When Anorexia or Bulimia Leads to Addiction

Given that anorexia, bulimia, compulsive overeating, and other related food disorders are rightfully classified as addictions, it is not surprising that a food disorder can lead to alcohol and/or drug abuse.

At the core of any addiction is the inability to cope with life as it is. Thus addicts seek escapes and fixes in the forms of alcohol, drugs, food, sex, or any other number of ‘idols’. When life gets difficult, uncontrollable, stressful, painful, or boring, he seeks some ‘medication’ to numb the internal conflict. For young people who lack access to alcohol or drugs, food-over or under-consumption-often becomes the substance of choice.

A person who struggles with an eating disorder is already manifesting unmistakable signs of addiction and dependence, as well as an inclination towards self-destruction. Though disordered eating patterns such as anorexia or bulimia may promise to satisfy the victim for a short time, the comfort and pleasure that comes from them has an expiration date. At that time, the addict will seek a stronger fix. This is where alcohol and/or drugs may enter the equation.

Not Everything is As it Appears All the Time

But this is not how it was meant to be. God has given us Himself. He has designed us to desire him and the true comfort that he provides. But the addict is unsatisfied with God and the peace He promises. The addict, much like Adam and Eve in the Garden of Eden, desires autonomy-she wants her own pleasures. She wants to say when, how, and how much. This desire, this drive, left unchecked, leads only to destruction.

omans 13:14 reminds, “…put on the Lord Jesus Christ, and make no provision for the flesh, to gratify its desires.” In the beginning, the abuse of a substance or unhealthy behavior may not seem like such big deal. But each occurrence of sin, idolatry, or addiction only gives Satan a stronger foothold in your life. One wrong turn easily leads to another.

But there is a solution. James 4:7 says, “Submit yourselves therefore to God. Resist the devil, and he will flee from you.” This does not mean you must try to tackle multiple addictions on your own. Submission to God can take many forms. God has put people on earth to help those who are struggling. Submission can mean seeking help from a pastor or Christian counselor, joining a twelve-step program or support group, or checking oneself into rehab. There are numerous means in place to help you resist the devil, no matter what your addiction may be. With even the smallest shred of faith in the power of Christ, any demon will be forced to flee from you.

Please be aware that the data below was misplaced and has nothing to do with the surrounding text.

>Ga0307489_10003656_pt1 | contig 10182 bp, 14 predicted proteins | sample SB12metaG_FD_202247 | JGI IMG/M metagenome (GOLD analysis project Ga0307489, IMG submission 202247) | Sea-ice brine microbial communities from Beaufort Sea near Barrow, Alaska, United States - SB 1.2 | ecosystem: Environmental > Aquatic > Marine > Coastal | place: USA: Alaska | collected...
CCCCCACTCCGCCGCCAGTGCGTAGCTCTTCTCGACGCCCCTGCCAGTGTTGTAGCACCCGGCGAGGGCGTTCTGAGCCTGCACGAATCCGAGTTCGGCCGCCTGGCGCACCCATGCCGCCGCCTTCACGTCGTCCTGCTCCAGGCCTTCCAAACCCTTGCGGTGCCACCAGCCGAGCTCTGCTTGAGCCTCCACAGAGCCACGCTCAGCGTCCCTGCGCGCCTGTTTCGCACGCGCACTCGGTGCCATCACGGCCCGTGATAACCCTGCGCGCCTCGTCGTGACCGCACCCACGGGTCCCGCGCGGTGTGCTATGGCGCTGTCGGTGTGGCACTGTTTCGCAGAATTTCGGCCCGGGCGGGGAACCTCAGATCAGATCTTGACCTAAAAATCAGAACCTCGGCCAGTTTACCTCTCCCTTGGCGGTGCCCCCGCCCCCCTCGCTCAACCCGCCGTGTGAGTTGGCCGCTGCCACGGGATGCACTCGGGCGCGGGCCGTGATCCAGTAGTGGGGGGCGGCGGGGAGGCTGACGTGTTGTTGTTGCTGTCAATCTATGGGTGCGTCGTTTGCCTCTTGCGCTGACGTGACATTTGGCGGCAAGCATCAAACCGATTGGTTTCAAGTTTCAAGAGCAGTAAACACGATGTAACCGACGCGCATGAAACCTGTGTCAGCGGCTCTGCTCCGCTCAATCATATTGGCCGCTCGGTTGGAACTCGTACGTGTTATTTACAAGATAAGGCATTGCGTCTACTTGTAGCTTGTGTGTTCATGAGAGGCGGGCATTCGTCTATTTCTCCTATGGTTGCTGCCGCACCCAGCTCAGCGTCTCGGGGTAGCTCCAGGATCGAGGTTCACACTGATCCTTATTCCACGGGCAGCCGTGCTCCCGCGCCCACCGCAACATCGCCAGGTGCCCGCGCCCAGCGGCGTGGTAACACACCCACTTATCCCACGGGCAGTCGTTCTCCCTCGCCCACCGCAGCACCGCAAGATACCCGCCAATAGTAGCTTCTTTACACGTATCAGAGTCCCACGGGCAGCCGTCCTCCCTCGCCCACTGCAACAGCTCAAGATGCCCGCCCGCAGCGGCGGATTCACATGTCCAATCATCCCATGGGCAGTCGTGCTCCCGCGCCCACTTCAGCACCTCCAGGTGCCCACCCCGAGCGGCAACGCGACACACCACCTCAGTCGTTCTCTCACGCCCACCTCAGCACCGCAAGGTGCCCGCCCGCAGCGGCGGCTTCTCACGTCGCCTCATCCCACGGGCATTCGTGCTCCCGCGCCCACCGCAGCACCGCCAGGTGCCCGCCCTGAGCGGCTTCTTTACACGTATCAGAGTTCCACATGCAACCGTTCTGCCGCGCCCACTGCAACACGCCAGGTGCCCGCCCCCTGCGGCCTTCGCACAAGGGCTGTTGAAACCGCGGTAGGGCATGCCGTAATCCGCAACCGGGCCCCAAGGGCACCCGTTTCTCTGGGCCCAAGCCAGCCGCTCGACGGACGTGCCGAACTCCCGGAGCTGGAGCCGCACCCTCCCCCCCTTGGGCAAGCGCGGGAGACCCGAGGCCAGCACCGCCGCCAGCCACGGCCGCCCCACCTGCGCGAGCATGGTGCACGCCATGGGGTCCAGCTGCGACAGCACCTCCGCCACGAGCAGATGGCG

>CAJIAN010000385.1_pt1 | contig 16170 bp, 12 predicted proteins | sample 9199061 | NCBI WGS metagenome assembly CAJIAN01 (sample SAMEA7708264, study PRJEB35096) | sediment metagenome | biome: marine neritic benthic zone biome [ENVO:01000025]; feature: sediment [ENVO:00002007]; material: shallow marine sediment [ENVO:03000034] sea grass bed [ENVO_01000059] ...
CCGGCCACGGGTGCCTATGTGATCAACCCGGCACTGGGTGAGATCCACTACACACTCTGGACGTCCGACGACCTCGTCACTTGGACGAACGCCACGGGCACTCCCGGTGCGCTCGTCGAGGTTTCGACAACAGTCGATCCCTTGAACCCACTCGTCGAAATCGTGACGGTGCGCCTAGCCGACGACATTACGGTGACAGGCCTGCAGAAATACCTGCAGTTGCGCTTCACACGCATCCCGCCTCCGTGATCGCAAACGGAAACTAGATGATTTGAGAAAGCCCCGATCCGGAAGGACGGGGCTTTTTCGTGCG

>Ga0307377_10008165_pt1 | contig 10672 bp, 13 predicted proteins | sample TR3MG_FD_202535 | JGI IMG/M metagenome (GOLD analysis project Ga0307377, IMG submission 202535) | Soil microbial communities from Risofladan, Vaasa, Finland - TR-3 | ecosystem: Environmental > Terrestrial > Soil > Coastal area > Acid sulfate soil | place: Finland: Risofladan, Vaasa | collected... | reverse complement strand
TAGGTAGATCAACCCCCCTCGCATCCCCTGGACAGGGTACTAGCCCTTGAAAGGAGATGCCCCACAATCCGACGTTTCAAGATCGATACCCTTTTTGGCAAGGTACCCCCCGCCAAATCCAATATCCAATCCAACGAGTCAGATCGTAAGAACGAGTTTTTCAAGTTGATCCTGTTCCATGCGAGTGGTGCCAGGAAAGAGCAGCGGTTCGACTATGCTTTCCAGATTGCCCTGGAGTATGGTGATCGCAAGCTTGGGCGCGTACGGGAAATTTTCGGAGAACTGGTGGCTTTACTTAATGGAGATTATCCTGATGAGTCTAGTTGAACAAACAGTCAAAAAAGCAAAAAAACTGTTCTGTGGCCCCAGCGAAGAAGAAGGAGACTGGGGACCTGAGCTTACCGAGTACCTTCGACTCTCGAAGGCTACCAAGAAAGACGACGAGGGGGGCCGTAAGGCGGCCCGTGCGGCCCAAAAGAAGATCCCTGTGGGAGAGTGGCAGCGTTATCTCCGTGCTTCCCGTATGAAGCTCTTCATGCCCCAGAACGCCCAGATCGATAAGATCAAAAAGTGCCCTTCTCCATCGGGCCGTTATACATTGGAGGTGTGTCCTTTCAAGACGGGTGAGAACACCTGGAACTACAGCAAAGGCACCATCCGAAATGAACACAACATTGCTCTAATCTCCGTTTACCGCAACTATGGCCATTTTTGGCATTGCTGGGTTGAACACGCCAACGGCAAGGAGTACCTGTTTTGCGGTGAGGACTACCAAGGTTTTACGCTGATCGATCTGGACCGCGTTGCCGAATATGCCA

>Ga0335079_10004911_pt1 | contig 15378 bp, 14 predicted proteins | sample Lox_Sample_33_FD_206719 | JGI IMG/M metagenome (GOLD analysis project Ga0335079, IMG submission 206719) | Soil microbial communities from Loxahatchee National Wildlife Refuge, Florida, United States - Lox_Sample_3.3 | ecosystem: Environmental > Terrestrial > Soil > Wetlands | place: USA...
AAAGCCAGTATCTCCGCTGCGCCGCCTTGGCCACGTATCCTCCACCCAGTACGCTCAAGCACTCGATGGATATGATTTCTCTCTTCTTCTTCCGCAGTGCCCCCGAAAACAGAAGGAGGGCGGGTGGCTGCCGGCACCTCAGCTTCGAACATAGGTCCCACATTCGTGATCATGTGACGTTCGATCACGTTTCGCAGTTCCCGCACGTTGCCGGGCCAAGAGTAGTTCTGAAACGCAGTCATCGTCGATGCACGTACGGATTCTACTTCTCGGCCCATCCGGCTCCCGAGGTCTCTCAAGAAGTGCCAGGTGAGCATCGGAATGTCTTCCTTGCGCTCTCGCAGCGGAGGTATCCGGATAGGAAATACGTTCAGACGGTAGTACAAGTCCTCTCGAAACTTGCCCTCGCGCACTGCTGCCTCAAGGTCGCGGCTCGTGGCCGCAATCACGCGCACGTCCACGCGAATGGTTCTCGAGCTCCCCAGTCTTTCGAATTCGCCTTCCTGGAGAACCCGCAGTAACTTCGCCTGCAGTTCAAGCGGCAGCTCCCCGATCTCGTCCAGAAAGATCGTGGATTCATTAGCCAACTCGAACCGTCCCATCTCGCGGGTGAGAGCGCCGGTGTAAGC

Bringing it Full Circle

Remember, an alcoholic or drug addict who has a history of eating disorders is now fighting multiple-addictions. That means that each will likely require a separate treatment plan. Some addictions will be easier to lay down than others. One alcoholic easily terminated his alcohol consumption but continued to struggle for many years with his propensity to overeat. As you begin to get clean, your stronger addictions will make themselves known. This may cause discouragement or feelings of utter futility. But remember, God is stronger than your strongest addiction. All you need is a desire to be clean, a readiness to be honest, and a willingness to seek God and the avenues of help he provides for you. He loves you. He wants only the best for you-freedom in Him.

The Apostle Paul’s words in Romans 8:37-39 give hope to the addict: “…in all these things we are more than conquerors through him who loved us. For I am sure that neither death nor life, nor angels nor rulers, nor things present nor things to come, nor powers, nor height nor depth, nor anything else in all creation, will be able to separate us from the love of God in Christ Jesus our Lord.”